Voices critical of Ethiopian Prime Minister Abiy Ahmed still persists across much of the far northern Tigray regional state.
These sentiments have been heightened recently on the back of the killings of five high-ranking government and military officials — the two military generals killed in Addis Ababa were Tigrayans.
The official government account said the June 22 deadly incidents was part of a coup attempt in Amhara regional state, neighbouring Tigray.
The incidents in Amhara capital Bahir Dar were connected to the shooting of Army Chief Seare Mekonnen and a retired general who was working with him to thwart the Amhara ‘coup,’ the PM’s office said.
Reports from the Tigray regional capital Mekelle, indicates that the Tigrayans believe that Abiy Ahmed has made them scapegoats for all Ethiopia’s problems.
A reggae singer Solomon Yikunoamlak who rose to fame singing love songs, says he expects that his songs will will resonate with Tigrayan listeners who have witnessed their authority fade under Prime Minister Abiy Ahmed’s leadership.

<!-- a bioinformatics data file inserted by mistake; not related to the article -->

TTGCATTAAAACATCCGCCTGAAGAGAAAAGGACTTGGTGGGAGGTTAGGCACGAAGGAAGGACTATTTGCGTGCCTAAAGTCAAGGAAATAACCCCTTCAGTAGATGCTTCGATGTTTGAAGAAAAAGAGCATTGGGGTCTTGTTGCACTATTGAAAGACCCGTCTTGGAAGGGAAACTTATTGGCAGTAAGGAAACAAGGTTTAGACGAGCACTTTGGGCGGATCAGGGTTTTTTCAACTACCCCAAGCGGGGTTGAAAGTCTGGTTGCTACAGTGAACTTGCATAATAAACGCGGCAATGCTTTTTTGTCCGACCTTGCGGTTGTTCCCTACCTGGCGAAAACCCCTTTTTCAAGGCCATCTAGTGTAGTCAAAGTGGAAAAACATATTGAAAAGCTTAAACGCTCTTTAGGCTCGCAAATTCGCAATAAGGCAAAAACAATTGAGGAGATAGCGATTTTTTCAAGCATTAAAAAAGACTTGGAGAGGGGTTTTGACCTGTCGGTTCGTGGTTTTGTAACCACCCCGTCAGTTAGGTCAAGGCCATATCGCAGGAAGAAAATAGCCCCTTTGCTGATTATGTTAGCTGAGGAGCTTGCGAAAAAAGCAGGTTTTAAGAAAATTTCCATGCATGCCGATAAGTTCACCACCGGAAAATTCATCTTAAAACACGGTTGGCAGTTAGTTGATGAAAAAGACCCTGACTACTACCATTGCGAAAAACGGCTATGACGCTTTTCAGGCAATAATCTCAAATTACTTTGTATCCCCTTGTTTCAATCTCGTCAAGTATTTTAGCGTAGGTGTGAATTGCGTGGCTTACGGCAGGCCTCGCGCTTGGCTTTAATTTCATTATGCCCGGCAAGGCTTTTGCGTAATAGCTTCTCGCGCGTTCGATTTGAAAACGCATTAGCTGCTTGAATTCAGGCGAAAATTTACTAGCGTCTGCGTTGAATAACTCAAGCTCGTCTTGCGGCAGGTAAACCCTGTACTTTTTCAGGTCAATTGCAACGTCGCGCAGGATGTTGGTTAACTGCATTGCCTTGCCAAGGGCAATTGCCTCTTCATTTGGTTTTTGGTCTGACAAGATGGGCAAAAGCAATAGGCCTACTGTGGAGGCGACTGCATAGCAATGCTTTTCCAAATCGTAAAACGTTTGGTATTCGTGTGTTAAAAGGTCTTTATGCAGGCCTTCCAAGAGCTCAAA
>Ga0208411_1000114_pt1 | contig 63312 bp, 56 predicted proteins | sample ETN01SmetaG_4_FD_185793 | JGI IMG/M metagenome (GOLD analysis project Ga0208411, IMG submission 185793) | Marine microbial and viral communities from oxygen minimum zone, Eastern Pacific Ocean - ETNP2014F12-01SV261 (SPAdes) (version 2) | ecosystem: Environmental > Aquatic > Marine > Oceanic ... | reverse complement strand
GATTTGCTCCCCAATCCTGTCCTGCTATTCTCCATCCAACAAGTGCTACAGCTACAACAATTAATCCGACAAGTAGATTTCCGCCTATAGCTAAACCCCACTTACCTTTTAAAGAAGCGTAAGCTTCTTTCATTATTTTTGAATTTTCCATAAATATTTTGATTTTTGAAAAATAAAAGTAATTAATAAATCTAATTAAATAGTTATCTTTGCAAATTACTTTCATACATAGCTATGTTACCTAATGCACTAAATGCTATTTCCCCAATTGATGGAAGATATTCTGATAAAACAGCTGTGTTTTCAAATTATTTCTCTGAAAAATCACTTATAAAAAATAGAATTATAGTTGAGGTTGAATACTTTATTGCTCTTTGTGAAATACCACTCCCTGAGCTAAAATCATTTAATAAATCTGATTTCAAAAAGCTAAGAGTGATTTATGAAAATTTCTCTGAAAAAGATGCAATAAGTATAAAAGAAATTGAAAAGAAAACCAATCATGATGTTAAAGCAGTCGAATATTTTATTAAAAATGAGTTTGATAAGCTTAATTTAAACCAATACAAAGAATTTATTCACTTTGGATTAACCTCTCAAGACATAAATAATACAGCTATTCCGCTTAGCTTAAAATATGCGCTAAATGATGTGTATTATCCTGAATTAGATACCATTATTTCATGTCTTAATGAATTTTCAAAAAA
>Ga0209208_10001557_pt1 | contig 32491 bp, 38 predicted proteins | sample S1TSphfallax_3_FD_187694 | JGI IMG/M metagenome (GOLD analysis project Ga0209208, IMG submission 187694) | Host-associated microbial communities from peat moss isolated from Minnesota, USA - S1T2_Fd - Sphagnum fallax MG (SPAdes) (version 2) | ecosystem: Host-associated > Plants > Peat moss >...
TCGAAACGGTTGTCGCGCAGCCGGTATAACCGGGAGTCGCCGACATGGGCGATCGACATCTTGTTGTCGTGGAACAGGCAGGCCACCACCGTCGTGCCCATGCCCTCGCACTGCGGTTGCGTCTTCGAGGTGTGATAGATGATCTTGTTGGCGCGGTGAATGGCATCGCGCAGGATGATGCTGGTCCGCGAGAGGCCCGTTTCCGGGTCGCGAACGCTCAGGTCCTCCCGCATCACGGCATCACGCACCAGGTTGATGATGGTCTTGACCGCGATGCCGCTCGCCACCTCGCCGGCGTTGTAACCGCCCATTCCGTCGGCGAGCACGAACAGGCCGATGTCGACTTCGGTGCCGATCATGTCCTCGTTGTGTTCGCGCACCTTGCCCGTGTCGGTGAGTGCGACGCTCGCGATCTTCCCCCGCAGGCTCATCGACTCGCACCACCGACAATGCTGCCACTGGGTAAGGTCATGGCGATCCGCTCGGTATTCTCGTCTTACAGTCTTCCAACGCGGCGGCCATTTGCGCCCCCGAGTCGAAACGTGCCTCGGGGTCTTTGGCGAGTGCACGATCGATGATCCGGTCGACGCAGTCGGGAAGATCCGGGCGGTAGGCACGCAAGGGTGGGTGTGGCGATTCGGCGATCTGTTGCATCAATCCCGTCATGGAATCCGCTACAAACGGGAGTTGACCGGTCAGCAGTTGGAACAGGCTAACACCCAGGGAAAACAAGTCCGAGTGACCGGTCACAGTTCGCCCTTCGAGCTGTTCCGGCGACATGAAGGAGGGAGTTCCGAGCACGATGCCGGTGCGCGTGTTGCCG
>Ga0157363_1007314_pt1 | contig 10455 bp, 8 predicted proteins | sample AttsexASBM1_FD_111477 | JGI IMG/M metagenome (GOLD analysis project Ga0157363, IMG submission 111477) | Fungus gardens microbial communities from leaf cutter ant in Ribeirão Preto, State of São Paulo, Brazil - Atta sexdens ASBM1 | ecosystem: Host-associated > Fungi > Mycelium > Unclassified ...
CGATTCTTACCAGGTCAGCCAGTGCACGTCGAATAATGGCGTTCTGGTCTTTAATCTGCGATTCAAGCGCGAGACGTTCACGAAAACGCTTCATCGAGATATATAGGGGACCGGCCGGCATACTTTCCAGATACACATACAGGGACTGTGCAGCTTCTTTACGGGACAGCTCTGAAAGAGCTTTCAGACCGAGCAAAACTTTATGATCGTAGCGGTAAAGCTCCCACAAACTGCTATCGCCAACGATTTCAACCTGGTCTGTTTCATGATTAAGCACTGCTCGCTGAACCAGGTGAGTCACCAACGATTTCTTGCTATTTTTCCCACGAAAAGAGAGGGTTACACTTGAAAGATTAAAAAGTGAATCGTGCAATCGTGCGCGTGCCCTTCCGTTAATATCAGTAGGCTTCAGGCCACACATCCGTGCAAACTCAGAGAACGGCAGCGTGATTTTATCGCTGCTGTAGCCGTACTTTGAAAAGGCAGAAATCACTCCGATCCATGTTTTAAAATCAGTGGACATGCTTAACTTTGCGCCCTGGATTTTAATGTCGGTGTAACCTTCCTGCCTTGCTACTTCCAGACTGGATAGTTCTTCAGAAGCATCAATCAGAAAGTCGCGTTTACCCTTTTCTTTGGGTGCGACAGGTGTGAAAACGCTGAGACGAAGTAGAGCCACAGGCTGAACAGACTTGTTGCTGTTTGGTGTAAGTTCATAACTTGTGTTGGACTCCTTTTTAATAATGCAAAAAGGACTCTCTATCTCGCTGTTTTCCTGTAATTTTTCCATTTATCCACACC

Nebiyu Sihul Mikael, an author and social media activist said: “There is strong opposition against the federal government and some of the country’s political forces. So there is a lot of frustration and mistrust, political mistrust.”
Since coming to power last year, the 42-year-old Abiy has loosened security and business-sector controls and shaken up decades-old power arrangements, angering some Tigrayans who feel sidelined.
“It’s very sad. Not only are they questioning the intentions of the reform, but they have even begun to wonder whether or not they belong to the country they have worked for, sacrificing a lot to maintain and democratize,” another critic Wondium Asamnew said.